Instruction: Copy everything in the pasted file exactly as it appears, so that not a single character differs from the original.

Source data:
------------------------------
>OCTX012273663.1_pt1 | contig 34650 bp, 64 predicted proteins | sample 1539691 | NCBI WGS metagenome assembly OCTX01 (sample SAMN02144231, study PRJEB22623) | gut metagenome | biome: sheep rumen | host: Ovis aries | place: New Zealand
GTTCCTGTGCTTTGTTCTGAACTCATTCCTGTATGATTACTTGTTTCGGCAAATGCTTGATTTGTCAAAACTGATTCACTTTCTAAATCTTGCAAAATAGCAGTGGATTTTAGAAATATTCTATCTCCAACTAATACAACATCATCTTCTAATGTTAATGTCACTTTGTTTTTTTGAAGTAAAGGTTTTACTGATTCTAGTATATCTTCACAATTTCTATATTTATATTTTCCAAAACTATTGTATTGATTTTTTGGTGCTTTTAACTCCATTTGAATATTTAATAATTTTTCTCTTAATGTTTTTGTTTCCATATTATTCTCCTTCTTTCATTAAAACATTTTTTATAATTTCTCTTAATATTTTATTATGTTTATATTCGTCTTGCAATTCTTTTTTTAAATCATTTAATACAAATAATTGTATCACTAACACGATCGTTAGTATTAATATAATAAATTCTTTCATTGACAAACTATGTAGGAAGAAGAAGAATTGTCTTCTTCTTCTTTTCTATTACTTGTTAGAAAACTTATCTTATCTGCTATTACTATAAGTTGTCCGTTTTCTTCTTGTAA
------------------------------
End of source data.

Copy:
>OCTX012273663.1_pt1 | contig 34650 bp, 64 predicted proteins | sample 1539691 | NCBI WGS metagenome assembly OCTX01 (sample SAMN02144231, study PRJEB22623) | gut metagenome | biome: sheep rumen | host: Ovis aries | place: New Zealand
GTTCCTGTGCTTTGTTCTGAACTCATTCCTGTATGATTACTTGTTTCGGCAAATGCTTGATTTGTCAAAACTGATTCACTTTCTAAATCTTGCAAAATAGCAGTGGATTTTAGAAATATTCTATCTCCAACTAATACAACATCATCTTCTAATGTTAATGTCACTTTGTTTTTTTGAAGTAAAGGTTTTACTGATTCTAGTATATCTTCACAATTTCTATATTTATATTTTCCAAAACTATTGTATTGATTTTTTGGTGCTTTTAACTCCATTTGAATATTTAATAATTTTTCTCTTAATGTTTTTGTTTCCATATTATTCTCCTTCTTTCATTAAAACATTTTTTATAATTTCTCTTAATATTTTATTATGTTTATATTCGTCTTGCAATTCTTTTTTTAAATCATTTAATACAAATAATTGTATCACTAACACGATCGTTAGTATTAATATAATAAATTCTTTCATTGACAAACTATGTAGGAAGAAGAAGAATTGTCTTCTTCTTCTTTTCTATTACTTGTTAGAAAACTTATCTTATCTGCTATTACTATAAGTTGTCCGTTTTCTTCTTGTAA